Collusion: a conspiracy or secret agreement, especially for fraudulent purposes; a secret understanding between two or more persons to gain something illegally, or to appear as adversaries though in agreement.
The phrase “to appear as adversaries though in agreement” seems to perfectly describe the strange behavior of Donald Trump and his advisers when it comes to Vladimir Putin and his cronies. Something is rotten in DC, and Trump and his fellow travelers are on a collusion course with history.
Trump and members of his inner circle repeatedly denied meeting with Russian officials during the campaign and the transition. The facts say otherwise, and Democratic Congressman Eric Swalwell has connected the dots:
Former National Security Adviser Michael Flynn was forced to resign after it became clear he lied about his involvement with Russians. His lies cost him his job and what little was left of his reputation – a reputation already irreparably damaged by his trading in crackpot conspiracy theories.
Newly-minted Attorney-General Jeff Sessions also denied meeting with the Russians. But when confronted with evidence to the contrary, he was forced to admit he met with Russian ambassador Sergey Kislyak during the campaign.
That admission contradicted oral and written testimony he gave during his confirmation hearing in the Senate; and since that testimony was given under oath, he is subject to a perjury charge.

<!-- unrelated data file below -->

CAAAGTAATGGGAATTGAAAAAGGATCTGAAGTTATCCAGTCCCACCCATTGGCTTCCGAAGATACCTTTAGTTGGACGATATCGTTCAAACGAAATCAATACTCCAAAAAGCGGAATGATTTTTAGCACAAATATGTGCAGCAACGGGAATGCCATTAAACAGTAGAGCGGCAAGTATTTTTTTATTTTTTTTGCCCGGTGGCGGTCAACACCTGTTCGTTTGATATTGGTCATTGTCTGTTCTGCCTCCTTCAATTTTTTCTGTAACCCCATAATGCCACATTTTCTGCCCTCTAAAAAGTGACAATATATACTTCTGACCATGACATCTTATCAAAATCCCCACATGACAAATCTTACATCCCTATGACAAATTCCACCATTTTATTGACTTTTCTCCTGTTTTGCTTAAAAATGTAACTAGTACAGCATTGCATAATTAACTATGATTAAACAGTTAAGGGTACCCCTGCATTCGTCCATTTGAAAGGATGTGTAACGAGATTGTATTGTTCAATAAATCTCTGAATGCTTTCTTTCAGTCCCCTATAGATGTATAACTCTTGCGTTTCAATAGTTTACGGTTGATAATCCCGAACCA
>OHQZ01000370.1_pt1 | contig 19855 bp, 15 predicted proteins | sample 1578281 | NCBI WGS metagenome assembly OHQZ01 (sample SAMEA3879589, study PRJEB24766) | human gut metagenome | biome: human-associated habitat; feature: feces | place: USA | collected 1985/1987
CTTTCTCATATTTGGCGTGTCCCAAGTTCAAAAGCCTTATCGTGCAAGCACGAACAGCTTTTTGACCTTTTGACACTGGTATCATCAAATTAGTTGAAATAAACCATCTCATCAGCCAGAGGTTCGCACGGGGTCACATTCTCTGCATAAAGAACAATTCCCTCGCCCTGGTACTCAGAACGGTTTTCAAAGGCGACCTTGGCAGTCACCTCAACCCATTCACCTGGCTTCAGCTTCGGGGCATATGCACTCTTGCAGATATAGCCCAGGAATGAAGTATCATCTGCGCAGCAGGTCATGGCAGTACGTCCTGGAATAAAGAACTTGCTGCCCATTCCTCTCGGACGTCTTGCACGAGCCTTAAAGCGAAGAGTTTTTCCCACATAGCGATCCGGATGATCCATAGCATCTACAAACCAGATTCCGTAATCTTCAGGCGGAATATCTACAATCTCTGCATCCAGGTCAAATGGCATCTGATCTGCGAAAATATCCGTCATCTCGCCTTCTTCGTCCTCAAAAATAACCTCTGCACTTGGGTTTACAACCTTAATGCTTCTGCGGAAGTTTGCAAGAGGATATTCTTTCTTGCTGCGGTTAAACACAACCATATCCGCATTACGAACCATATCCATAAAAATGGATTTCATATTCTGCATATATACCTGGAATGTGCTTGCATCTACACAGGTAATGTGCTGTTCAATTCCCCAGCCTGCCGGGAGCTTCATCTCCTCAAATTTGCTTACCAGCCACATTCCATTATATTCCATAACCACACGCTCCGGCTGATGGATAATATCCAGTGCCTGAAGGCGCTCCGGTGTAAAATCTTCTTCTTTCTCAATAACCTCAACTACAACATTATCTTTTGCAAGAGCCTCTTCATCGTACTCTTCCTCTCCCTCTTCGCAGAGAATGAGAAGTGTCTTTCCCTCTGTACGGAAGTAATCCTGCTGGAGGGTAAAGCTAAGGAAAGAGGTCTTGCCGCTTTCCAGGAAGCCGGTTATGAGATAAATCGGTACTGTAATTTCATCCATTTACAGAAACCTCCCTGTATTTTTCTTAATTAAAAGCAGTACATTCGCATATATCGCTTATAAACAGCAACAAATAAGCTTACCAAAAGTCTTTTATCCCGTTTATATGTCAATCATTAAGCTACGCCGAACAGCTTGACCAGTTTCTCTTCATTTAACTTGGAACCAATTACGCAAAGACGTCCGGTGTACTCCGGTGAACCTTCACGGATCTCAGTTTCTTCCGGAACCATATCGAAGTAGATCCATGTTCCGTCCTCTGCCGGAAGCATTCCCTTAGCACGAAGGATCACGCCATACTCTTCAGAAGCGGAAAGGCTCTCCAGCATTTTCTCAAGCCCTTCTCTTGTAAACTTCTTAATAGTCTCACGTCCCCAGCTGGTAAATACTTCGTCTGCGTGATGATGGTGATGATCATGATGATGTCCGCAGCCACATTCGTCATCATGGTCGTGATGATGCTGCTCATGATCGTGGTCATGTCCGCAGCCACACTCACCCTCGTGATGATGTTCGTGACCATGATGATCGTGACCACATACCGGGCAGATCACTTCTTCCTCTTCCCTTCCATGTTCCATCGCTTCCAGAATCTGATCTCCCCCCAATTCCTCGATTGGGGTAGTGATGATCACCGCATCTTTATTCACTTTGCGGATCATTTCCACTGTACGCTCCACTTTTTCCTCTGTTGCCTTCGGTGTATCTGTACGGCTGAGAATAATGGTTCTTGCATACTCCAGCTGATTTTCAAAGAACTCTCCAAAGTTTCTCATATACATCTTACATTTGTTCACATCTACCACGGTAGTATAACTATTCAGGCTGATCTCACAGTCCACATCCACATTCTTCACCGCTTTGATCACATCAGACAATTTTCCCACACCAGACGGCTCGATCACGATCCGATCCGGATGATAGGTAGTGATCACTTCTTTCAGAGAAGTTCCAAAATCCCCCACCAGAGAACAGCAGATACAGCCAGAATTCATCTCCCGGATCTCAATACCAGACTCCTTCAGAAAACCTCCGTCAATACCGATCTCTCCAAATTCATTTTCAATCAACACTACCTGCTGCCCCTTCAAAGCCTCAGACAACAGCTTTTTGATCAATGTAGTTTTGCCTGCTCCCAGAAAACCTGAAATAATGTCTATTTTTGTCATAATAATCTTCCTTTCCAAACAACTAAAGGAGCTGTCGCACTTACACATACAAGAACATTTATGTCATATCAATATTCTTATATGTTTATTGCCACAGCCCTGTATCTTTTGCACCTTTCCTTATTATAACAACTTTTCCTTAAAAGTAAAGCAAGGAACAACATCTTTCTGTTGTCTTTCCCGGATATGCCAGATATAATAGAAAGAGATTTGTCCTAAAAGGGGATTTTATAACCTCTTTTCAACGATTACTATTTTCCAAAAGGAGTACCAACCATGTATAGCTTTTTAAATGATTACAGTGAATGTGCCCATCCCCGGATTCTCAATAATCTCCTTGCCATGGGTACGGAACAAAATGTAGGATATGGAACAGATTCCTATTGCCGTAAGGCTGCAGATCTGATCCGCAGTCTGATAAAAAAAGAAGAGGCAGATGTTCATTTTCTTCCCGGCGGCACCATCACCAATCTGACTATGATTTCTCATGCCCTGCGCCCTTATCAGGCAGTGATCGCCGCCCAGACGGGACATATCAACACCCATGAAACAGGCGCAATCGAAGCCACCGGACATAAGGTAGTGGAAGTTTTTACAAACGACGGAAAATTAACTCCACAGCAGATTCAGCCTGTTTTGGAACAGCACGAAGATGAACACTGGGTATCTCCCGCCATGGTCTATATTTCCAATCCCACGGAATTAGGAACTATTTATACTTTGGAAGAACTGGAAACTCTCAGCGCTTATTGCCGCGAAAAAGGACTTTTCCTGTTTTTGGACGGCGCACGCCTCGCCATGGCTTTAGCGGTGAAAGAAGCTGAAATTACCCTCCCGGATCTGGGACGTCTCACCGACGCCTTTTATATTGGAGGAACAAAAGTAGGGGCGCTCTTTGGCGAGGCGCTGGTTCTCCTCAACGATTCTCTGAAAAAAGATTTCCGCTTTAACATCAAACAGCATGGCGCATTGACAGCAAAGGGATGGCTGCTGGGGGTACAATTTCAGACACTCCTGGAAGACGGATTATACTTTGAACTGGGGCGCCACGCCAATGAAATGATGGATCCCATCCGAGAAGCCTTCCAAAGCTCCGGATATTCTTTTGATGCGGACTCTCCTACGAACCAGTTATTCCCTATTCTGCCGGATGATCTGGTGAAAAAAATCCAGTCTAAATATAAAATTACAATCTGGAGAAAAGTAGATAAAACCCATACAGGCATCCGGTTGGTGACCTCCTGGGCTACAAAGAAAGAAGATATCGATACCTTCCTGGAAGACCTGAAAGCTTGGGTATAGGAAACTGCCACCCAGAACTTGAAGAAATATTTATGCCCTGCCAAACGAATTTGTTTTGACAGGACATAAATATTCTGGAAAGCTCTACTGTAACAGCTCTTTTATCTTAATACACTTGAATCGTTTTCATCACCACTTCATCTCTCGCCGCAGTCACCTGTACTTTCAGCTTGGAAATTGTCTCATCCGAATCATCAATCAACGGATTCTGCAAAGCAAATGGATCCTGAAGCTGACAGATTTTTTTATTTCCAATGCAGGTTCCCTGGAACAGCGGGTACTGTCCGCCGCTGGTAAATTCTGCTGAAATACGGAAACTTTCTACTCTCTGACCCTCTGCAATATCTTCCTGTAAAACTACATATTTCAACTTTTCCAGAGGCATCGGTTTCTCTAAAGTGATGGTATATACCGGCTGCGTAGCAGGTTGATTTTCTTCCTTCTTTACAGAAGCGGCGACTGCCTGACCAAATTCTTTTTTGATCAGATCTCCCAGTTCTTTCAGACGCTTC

Sessions lamely claimed these were simply misstatements he made due to confusion or forgetfulness. But that claim was met with widespread skepticism, and more than a hundred members of Congress have called for his resignation.
Trump’s former campaign manager Paul Manafort continues to insist he had no direct contact with Russian officials. But in the unlikely event that claim is true, it’s beside the point, because of Manafort’s ties to Viktor Yanukovych, the pro-Putin former president of Ukraine. Manafort was forced to resign from the Trump campaign because of those ties and allegations he received at least thirteen million dollars in secret payments from Yanukovych.
Trump business associate Felix Sater and Trump’s personal lawyer Michael Cohen also denied meeting with Russian officials. But once again, that’s beside the point, since both were involved in Ukraine politics. The exact nature of their involvement is unknown, but it’s a safe bet they favored Russian interests.
Russian interests were also served when Trump aides insisted language that favored Ukraine be removed from a plank in the Republican Party platform. Trump has repeatedly said he had nothing to do with that; but another of his advisers, J.D. Gordon, now says otherwise. Indeed, he claims Trump ordered the change.
For months, Carter Page, another shadowy figure in Trump’s inner circle, denied meeting with Russian officials. But faced with increasing scrutiny, he has finally admitted (sort of) meeting with Kislyak, but he refused to say what the meeting was about. It’s a safe bet he also met with Igor Sechin, CEO of Russia’s state-run oil company Rosneft. He reportedly offered Page a deal to broker the sale of a 19.5% interest in Rosneft, in return for lifting sanctions against Russia.
The brokerage fee on that multi-billion-dollar transaction would have been worth millions. But from public records, it appears Page was not involved in brokering the deal – appears being the operative word, since the real buyer or buyers of the 19.5% interest in Rosneft remain a mystery.